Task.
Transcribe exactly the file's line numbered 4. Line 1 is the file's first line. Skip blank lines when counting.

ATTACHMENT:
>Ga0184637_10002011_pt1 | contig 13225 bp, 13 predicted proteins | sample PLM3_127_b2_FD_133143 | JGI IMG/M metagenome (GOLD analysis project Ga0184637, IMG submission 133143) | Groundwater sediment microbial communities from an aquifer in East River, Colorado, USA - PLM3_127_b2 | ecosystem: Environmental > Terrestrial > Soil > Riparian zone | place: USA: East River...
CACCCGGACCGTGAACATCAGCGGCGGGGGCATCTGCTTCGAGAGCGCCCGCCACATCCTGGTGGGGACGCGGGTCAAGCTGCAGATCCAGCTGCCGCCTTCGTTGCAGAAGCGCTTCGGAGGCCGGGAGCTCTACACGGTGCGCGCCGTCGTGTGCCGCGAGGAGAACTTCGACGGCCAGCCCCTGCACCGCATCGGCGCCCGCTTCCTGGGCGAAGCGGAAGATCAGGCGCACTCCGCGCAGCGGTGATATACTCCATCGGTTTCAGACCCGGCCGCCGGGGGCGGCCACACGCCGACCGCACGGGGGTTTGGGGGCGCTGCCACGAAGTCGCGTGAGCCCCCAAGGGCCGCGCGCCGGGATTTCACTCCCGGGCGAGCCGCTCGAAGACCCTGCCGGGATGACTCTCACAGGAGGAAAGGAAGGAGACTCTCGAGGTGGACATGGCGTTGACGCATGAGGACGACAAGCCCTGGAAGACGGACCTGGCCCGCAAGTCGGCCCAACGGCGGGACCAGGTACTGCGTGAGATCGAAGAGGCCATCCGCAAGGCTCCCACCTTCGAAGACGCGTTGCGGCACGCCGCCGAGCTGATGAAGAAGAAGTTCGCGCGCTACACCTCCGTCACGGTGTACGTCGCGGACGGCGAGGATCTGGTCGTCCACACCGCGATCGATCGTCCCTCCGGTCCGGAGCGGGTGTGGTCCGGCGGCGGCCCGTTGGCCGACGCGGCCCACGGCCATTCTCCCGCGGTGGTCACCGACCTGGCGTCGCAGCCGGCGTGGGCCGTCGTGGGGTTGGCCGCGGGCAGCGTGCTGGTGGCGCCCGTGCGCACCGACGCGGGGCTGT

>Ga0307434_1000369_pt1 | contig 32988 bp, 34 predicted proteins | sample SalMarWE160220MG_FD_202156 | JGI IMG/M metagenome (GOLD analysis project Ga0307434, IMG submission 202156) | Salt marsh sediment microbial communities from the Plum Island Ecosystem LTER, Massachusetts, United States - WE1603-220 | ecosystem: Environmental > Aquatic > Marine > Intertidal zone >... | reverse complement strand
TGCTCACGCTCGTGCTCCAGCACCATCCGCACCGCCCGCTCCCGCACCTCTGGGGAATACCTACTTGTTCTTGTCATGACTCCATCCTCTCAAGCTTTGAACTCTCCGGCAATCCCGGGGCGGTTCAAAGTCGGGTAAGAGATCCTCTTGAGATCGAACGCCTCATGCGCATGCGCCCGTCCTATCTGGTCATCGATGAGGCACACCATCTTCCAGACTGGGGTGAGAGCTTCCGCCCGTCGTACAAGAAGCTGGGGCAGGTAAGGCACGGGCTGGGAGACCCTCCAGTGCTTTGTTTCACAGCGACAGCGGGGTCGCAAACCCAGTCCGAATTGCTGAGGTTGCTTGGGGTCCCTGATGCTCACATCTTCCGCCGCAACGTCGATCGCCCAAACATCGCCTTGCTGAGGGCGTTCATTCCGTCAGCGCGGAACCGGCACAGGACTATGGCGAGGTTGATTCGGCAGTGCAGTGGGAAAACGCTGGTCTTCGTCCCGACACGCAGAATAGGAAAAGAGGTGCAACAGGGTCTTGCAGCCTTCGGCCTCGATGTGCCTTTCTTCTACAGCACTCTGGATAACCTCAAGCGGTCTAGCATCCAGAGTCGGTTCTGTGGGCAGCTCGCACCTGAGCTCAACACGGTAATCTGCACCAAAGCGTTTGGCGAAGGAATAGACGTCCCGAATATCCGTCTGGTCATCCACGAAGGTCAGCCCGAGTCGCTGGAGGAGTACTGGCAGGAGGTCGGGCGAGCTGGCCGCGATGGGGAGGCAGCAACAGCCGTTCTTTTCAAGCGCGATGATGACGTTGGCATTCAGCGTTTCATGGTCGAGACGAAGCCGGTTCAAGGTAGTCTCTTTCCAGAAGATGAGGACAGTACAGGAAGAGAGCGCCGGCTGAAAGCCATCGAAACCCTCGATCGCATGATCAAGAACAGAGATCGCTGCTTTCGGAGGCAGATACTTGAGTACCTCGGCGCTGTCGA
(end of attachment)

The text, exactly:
TGCTCACGCTCGTGCTCCAGCACCATCCGCACCGCCCGCTCCCGCACCTCTGGGGAATACCTACTTGTTCTTGTCATGACTCCATCCTCTCAAGCTTTGAACTCTCCGGCAATCCCGGGGCGGTTCAAAGTCGGGTAAGAGATCCTCTTGAGATCGAACGCCTCATGCGCATGCGCCCGTCCTATCTGGTCATCGATGAGGCACACCATCTTCCAGACTGGGGTGAGAGCTTCCGCCCGTCGTACAAGAAGCTGGGGCAGGTAAGGCACGGGCTGGGAGACCCTCCAGTGCTTTGTTTCACAGCGACAGCGGGGTCGCAAACCCAGTCCGAATTGCTGAGGTTGCTTGGGGTCCCTGATGCTCACATCTTCCGCCGCAACGTCGATCGCCCAAACATCGCCTTGCTGAGGGCGTTCATTCCGTCAGCGCGGAACCGGCACAGGACTATGGCGAGGTTGATTCGGCAGTGCAGTGGGAAAACGCTGGTCTTCGTCCCGACACGCAGAATAGGAAAAGAGGTGCAACAGGGTCTTGCAGCCTTCGGCCTCGATGTGCCTTTCTTCTACAGCACTCTGGATAACCTCAAGCGGTCTAGCATCCAGAGTCGGTTCTGTGGGCAGCTCGCACCTGAGCTCAACACGGTAATCTGCACCAAAGCGTTTGGCGAAGGAATAGACGTCCCGAATATCCGTCTGGTCATCCACGAAGGTCAGCCCGAGTCGCTGGAGGAGTACTGGCAGGAGGTCGGGCGAGCTGGCCGCGATGGGGAGGCAGCAACAGCCGTTCTTTTCAAGCGCGATGATGACGTTGGCATTCAGCGTTTCATGGTCGAGACGAAGCCGGTTCAAGGTAGTCTCTTTCCAGAAGATGAGGACAGTACAGGAAGAGAGCGCCGGCTGAAAGCCATCGAAACCCTCGATCGCATGATCAAGAACAGAGATCGCTGCTTTCGGAGGCAGATACTTGAGTACCTCGGCGCTGTCGA